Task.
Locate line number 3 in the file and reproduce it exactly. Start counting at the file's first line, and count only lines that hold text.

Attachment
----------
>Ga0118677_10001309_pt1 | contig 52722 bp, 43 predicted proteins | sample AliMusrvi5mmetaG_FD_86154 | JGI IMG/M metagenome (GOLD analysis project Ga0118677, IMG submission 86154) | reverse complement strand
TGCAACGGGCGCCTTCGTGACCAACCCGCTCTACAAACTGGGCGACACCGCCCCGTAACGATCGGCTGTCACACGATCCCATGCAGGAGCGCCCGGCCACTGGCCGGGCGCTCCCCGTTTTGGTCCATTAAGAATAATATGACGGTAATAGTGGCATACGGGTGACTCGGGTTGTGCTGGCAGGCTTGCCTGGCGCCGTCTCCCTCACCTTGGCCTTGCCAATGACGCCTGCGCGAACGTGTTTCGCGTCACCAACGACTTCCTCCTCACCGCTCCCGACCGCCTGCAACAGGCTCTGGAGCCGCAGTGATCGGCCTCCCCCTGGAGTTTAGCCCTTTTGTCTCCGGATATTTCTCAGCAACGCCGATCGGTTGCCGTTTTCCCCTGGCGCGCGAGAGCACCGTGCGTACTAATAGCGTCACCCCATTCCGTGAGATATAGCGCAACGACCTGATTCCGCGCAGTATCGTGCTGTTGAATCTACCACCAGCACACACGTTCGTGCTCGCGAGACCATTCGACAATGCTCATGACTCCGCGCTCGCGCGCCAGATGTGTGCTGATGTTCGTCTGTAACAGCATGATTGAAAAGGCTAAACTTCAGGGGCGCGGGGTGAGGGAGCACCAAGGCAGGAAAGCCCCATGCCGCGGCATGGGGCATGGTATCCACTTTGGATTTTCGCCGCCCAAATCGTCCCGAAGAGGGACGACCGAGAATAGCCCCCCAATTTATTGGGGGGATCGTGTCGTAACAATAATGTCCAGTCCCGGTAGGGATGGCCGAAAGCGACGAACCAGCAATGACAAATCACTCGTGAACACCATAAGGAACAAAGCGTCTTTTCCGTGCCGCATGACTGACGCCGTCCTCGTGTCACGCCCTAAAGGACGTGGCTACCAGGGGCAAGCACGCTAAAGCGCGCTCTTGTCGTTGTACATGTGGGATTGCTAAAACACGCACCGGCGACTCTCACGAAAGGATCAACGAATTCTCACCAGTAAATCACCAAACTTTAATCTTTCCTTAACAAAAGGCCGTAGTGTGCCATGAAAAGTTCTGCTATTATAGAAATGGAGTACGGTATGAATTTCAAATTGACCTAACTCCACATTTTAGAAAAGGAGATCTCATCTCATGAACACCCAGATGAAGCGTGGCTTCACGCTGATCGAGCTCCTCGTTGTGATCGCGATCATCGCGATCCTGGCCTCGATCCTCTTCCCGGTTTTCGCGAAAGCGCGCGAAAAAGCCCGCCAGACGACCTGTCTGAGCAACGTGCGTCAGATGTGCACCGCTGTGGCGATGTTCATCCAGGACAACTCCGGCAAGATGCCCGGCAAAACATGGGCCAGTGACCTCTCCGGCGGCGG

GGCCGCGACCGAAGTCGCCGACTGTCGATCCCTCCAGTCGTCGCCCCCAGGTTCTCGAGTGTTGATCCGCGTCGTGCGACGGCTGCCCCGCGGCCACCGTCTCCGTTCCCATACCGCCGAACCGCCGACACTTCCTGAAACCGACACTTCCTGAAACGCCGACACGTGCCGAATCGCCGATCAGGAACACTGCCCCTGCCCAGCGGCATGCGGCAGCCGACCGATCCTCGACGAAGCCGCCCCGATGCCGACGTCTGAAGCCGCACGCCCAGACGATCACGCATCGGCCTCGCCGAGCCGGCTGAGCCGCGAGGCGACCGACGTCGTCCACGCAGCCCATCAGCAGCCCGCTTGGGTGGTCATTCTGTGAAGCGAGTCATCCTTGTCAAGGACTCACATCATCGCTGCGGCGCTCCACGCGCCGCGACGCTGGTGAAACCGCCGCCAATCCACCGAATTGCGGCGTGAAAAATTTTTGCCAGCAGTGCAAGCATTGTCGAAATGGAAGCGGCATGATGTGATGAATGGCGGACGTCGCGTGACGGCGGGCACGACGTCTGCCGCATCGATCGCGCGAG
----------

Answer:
GGCCGCGACCGAAGTCGCCGACTGTCGATCCCTCCAGTCGTCGCCCCCAGGTTCTCGAGTGTTGATCCGCGTCGTGCGACGGCTGCCCCGCGGCCACCGTCTCCGTTCCCATACCGCCGAACCGCCGACACTTCCTGAAACCGACACTTCCTGAAACGCCGACACGTGCCGAATCGCCGATCAGGAACACTGCCCCTGCCCAGCGGCATGCGGCAGCCGACCGATCCTCGACGAAGCCGCCCCGATGCCGACGTCTGAAGCCGCACGCCCAGACGATCACGCATCGGCCTCGCCGAGCCGGCTGAGCCGCGAGGCGACCGACGTCGTCCACGCAGCCCATCAGCAGCCCGCTTGGGTGGTCATTCTGTGAAGCGAGTCATCCTTGTCAAGGACTCACATCATCGCTGCGGCGCTCCACGCGCCGCGACGCTGGTGAAACCGCCGCCAATCCACCGAATTGCGGCGTGAAAAATTTTTGCCAGCAGTGCAAGCATTGTCGAAATGGAAGCGGCATGATGTGATGAATGGCGGACGTCGCGTGACGGCGGGCACGACGTCTGCCGCATCGATCGCGCGAG